An earlier review on water hyacinth by A. Sharma (1971) summarized the work done on its utilization with a total of 50 references and can be read as an introduction to the subject. The author estimates the total area under water hyacinth in India at 200 000 ha which could produce about 5 million tons of compost. He calculates that it could be harvested at a profit for use as fertilizer. Other aspects of use included are: as food for animals, raw material for industry, and a source of gases, proteins and other chemicals. He concludes by suggesting that regular harvesting would lead to extermination of the weed from enclosed areas which could then be used for cultivation of the valuable plant crop Trapa natans (water chestnut).
K.M. Jagadeesh and C.S. Lakshminarayana (1971) have also contributed a brief review on water hyacinth control and utilization (four references), as have V. Ramachandran et al. (1971) with 55 references.
O.P. Gupta and P.S. Lamba (1976) reviewed the use of aquatic plants for fodder, compost, protein carotene, fish food, pulp and paper, culture for yeast and antibiotics, medicinal ingredients, and for pollution abatement (23 references). The authors urge that interdisoiplinary research is needed for the appropriate commercial exploitation of aquatic plants. Such an approach alone could ensure adequate control of important aquatic weeds in the tropics and subtropics. (From Weed Abstracts)
J.L. Fox and H.S. Prentice (1975) have reviewed methods of harvesting aquatic plants with many references. (From Weed Abstracts)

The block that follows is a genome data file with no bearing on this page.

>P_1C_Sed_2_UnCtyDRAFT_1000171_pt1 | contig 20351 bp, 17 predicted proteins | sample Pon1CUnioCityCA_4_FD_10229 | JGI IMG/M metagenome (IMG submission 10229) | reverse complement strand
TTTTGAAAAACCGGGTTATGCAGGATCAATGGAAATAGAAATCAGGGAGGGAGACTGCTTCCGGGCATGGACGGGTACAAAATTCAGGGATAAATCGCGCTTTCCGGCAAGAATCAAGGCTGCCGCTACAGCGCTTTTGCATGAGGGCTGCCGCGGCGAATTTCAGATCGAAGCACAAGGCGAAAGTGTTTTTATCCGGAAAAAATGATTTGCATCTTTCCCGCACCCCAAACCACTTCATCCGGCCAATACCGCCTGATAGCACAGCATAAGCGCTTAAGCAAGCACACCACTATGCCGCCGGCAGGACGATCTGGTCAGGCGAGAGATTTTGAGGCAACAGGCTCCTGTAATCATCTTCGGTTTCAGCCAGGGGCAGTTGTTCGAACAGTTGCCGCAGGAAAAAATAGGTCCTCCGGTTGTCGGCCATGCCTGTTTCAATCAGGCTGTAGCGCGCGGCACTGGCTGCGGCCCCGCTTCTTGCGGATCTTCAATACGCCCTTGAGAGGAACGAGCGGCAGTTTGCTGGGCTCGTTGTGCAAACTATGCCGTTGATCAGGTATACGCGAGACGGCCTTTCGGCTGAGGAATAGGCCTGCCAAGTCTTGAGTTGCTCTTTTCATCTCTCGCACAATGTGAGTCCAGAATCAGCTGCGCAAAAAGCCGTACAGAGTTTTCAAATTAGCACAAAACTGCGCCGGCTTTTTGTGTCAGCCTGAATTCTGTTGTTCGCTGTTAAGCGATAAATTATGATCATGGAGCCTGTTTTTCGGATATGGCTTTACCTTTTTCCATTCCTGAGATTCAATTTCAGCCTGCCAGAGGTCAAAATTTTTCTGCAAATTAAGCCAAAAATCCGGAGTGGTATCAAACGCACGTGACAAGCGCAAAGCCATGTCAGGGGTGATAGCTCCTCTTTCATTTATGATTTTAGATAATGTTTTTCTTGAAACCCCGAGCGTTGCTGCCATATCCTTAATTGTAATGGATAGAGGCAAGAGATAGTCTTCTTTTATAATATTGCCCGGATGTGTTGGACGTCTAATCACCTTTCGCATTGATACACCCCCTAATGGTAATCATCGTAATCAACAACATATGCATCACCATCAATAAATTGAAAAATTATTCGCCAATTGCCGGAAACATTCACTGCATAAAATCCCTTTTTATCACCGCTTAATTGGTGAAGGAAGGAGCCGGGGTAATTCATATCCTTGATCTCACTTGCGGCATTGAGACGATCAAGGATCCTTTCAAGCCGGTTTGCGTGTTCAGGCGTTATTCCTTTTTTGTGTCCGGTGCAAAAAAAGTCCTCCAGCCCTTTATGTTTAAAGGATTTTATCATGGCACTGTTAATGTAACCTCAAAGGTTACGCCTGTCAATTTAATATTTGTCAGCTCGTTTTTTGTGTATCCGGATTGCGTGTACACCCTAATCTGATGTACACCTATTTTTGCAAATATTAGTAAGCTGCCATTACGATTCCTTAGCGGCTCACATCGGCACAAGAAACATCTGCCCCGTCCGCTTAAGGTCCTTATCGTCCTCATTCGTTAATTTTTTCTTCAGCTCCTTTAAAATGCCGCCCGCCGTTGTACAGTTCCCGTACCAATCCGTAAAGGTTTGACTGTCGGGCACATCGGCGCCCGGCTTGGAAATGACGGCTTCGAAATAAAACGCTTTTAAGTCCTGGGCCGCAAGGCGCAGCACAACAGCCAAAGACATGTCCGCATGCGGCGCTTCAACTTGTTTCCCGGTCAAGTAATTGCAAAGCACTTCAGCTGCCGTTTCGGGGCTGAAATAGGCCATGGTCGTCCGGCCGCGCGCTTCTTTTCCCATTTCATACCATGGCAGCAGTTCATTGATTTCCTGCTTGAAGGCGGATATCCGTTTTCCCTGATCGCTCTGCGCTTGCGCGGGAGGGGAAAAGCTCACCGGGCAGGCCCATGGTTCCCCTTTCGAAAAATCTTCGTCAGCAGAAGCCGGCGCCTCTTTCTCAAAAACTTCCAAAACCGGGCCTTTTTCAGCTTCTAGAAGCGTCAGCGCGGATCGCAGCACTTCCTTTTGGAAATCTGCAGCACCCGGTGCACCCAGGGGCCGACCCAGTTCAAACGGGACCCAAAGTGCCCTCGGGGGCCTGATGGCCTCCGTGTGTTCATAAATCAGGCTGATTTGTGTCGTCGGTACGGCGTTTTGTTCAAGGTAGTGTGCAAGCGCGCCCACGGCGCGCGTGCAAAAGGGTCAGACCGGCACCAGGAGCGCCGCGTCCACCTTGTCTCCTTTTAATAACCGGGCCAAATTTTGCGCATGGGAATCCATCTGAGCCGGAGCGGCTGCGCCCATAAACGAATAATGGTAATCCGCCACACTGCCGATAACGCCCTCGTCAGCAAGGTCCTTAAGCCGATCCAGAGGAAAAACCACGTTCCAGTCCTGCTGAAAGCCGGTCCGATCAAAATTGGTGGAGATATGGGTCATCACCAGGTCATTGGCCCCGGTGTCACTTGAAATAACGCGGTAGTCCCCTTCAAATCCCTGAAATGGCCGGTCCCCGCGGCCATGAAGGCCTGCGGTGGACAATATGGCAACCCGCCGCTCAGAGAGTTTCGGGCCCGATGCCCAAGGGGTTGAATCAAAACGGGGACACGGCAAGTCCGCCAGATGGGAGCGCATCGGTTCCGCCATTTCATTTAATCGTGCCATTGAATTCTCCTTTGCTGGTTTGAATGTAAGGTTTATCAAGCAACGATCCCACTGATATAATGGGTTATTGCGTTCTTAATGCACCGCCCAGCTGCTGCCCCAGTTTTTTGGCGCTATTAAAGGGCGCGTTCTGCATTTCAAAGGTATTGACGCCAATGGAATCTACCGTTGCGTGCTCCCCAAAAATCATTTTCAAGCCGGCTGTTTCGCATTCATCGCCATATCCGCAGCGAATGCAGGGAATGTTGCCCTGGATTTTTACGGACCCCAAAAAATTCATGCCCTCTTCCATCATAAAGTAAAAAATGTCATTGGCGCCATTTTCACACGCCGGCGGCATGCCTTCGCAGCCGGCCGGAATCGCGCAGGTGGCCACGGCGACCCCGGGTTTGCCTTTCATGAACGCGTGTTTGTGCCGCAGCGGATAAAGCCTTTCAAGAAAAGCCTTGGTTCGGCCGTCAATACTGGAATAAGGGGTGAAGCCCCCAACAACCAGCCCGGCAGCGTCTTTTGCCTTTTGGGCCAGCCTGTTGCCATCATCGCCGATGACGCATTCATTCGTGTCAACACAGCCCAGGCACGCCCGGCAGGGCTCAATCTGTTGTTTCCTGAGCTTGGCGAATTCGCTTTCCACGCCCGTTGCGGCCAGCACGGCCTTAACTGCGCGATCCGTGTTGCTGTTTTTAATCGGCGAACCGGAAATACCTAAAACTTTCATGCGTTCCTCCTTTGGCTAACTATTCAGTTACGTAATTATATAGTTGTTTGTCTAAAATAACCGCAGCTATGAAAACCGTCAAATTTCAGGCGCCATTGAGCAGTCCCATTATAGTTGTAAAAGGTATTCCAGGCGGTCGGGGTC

A recent review from the U.S.A. by R.P. Bates and J.F. Hentges (1976) has a bibliography of 71 papers. The authors, after discussing methods of control of aquatic weeds, consider the alternative of cultivating them for use. The possibilities of grazing the plants by manatees or by fish are examined. Aspects of harvesting and subsequent use for compost, or directly as animal or even human food, are also mentioned.
An early reviews, also from the U.S.A. which should be read in conjunction with Bates and Hentges, is by Nelson and Palmer (1938). The detailed experimental results reported are supported byreferences to about 100 papers containing data on the vitamin and protein content of a range of aquatic plants and their consequent potential importance in animal nutrition.
C.E. Boyd (1972) has prepared a comprehensive bibliography on aquatic weed use with 233 references which he has classified into seven groups: chemical composition and nutritive value; nutrient removal; productivity and standing crop; ecology and life history; identification; aquatic plant nutrition and physiology; nutrient relationships in aquatic environments.